Rabbi's Blog

Rabbi Mendel's Blog

Rabbi Mendel's blog features his Dvar Torah (Torah lesson) column from the weekly E-TORAH, ocassional musings and other articles that he authors from time to time.
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Emily Hand was orphaned from her mother at two years old. Learning to live without her mother would prove to be just a small part of Emily’s endurance.

On October 7 the Irish-Israeli eight-year-old was abducted by a terrorist and brought into Gaza as a hostage.

After nearly two months she was released and reunited with her father, Thomas. He is overjoyed at her safe reunion.

However, after a few weeks he noticed that she still speaks in whispers. The terrorists did not let them speak in normal tones. She had become so accustomed to whisper – on pain of death – that it has become the only thing she knows.

She is free from Hamas, but cannot rid herself of Hamas.


In this week’s parsha Vayechi, the Jewish people … Read More »

Acts of G-d

Insurance companies usually worship the mighty dollar. But, for certain events, they become earnestly religious and consider G-d to be the responsible party.

Ever reviewed the fine print of your homeowner’s insurance policy? Likely, there is a clause in it addressing – and possibly excluding coverage for – “acts of G-d.”

Acts of G-d are usually defined as events outside of human control which cannot be prevented. Examples include tornadoes, hurricanes, lightning, volcanoes, severe hail, earthquakes and floods.

Do we believe in “acts of G-d”? Should certain occurrences be designated as different than others?


When Yoseph finally reveals his identity to his dumbstruck brothers, he tells them, &l… Read More »

A Shining Transition

Chanukah is often referred to informally as the Festival of Lights. (Just for the record, it is not an official name of Chanukah and does not appear in any ancient Jewish literature).  It is a time when we celebrate light over darkness. We kindle the menorah, specifically at night and specifically toward the outside. These acts demonstrate that light shall prevail over darkness.

The significance of light is evident from the very opening verses of the Torah. Light was created on the first day of Creation (interestingly, the sun, moon and stars were created on day four).

The truth is that light was not the original, default state. If you look at the Torah’s account of Creation, there was darkness and chaos first. Additionally, th… Read More »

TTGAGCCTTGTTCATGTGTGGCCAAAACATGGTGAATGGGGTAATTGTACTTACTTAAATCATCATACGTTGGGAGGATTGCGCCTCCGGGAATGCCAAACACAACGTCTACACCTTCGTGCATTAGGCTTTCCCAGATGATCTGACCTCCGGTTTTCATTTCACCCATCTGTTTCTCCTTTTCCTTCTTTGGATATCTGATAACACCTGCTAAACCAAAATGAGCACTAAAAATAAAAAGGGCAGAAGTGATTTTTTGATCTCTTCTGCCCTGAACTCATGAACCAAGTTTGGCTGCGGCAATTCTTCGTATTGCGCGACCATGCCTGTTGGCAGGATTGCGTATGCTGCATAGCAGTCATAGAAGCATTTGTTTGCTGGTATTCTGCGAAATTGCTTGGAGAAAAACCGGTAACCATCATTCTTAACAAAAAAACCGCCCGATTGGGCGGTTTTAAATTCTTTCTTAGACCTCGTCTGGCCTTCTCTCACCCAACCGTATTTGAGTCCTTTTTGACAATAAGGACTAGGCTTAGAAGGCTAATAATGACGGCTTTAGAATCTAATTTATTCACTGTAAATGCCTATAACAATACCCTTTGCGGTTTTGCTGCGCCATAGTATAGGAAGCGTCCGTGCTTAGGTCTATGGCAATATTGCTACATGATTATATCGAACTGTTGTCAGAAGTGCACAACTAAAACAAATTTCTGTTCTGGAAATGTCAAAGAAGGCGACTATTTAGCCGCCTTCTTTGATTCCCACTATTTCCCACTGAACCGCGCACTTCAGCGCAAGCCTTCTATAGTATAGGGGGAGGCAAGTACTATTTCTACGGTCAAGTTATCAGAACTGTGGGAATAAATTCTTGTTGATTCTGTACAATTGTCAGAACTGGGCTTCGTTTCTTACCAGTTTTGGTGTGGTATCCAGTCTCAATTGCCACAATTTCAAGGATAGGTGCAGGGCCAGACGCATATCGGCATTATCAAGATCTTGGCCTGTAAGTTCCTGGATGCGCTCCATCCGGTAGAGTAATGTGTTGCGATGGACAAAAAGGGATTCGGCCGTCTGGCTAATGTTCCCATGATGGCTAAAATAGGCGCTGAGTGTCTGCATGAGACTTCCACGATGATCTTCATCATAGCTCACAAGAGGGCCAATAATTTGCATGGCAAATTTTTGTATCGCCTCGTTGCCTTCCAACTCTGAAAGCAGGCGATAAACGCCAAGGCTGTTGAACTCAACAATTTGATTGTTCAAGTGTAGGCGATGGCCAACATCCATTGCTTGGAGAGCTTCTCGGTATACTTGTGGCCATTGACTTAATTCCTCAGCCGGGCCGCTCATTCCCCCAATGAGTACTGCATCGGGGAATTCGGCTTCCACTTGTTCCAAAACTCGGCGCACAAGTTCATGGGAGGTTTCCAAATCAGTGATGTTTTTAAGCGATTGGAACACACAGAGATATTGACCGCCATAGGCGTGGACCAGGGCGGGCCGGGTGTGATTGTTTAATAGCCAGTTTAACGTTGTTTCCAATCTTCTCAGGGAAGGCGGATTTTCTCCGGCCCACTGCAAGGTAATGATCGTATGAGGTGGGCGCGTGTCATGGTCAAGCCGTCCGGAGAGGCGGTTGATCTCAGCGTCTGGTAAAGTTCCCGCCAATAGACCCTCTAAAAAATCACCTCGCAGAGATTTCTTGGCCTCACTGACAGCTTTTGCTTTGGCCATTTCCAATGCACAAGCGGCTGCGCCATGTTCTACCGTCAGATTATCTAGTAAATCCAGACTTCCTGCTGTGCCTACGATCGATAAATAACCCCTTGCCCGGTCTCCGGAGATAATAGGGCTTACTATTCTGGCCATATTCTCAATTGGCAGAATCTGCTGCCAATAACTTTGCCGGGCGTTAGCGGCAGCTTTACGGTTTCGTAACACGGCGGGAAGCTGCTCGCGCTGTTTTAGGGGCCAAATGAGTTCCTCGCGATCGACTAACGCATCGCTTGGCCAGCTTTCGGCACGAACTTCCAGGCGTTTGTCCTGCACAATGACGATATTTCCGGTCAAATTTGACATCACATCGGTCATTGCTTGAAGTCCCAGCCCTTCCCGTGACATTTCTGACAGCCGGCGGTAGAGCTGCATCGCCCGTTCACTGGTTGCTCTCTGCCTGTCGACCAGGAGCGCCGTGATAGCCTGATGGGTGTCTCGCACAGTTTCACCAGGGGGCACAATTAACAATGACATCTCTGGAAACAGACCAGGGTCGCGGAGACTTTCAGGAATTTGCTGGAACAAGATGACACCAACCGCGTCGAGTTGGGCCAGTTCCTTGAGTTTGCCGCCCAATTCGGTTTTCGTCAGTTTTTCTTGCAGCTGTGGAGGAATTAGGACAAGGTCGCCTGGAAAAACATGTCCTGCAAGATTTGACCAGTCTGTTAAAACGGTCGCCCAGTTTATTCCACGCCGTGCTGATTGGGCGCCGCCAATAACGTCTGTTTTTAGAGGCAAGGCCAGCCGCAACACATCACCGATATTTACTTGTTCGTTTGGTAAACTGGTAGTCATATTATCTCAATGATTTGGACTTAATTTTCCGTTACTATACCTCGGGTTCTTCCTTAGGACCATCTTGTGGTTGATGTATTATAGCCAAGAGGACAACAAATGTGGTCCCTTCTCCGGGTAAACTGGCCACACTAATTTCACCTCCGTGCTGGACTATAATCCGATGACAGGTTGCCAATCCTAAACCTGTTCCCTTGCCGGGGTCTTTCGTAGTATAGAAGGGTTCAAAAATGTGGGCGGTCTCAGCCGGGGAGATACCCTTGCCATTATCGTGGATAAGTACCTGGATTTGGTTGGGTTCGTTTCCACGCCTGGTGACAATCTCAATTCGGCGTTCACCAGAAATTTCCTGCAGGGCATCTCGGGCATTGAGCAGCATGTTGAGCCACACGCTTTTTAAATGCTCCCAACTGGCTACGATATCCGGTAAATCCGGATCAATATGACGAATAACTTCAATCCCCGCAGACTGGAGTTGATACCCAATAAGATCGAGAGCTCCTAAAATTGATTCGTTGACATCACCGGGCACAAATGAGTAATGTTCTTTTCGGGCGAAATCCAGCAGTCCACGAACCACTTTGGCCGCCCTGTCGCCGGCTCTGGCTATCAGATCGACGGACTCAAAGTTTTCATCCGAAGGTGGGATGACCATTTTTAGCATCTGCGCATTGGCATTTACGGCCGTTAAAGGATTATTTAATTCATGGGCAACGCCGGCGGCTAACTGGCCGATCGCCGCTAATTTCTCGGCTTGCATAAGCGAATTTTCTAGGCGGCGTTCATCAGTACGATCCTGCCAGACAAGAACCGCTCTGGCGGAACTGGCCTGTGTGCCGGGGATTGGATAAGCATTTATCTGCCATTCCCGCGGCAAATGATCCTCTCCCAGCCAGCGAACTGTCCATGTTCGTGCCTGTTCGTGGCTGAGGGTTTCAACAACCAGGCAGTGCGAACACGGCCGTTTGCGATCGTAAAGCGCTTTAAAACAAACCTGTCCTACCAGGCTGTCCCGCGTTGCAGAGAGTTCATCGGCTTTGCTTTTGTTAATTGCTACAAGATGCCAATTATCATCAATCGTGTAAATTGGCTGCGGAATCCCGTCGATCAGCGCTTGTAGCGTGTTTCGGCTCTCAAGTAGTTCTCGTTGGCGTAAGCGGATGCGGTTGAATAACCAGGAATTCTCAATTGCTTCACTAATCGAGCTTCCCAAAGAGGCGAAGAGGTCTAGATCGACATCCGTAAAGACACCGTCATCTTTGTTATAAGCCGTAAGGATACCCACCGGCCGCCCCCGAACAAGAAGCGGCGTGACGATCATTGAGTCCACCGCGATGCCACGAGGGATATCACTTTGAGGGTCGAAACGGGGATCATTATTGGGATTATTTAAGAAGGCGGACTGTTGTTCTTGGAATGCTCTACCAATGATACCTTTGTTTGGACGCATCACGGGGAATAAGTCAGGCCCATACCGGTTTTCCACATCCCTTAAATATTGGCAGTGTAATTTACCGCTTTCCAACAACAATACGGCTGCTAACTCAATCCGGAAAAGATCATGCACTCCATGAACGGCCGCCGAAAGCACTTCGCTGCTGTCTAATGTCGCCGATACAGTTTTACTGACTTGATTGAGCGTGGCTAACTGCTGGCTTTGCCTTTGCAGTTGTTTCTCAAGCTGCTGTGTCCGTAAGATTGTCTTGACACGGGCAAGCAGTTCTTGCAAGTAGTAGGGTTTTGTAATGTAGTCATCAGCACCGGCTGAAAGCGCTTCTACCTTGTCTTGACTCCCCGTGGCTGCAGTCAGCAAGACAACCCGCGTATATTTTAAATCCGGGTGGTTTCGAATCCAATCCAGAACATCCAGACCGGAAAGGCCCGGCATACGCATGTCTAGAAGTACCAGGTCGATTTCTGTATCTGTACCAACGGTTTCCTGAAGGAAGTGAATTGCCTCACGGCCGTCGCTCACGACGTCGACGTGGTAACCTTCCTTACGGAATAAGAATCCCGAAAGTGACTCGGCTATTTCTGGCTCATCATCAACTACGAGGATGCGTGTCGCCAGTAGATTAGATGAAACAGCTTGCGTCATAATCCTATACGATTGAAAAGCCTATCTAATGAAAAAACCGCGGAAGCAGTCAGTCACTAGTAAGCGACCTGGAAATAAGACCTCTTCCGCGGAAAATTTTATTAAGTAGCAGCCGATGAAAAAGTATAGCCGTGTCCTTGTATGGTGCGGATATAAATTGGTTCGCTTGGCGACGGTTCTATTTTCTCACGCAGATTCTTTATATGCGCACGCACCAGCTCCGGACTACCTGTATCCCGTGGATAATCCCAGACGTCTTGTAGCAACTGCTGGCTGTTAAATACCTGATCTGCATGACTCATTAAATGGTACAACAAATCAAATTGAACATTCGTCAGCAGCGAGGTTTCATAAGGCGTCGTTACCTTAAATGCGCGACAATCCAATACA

The Authentic Signature

After the Maccabees successfully drove the Greek-Syrians out and retook the Temple in Jerusalem, their first call of duty was reestablishing the rites of the Temple. They found lots of oil in the Temple, but only one jug that had the seal of the Kohen Gadol (High Priest) still intact. We are familiar with the miraculous ending of the story – the oil lasted not one day, but eight. Hence, the eight days of Chanukah.

But, if the Greeks were aiming to prevent the Jews from practicing the Temple rituals, why not steal all the oil altogether?


A Rembrandt piece of art is auctioned for millions of dollars and original classic cars are sold for several hundred thousand dollars because of their unique quality and limited availability. But … Read More »

A Perpetual State of War?

Our hearts are split. We are joyous for the hostages that have been able to reunite with their families. And, we are heartbroken for those that are still in the hands of terrorists.

Alas, the war between Israel and barbaric Hamas continues.

How do we ensure that good prevails over evil?


In this week’s parsha Vayishlach, Yaakov meets up with his brother Eisav for the first time in over three decades. Eisav had pledged to murder Yaakov, causing him to flee.  His pledge was not simply bombastic rhetoric. He backed it up with action, sending his son Eliphaz to pursue Yaakov.  Many years later – with no upgrade in the relationship – Yaakov was heading back to Israel.

The report was not encouraging: Eisav was he… Read More »

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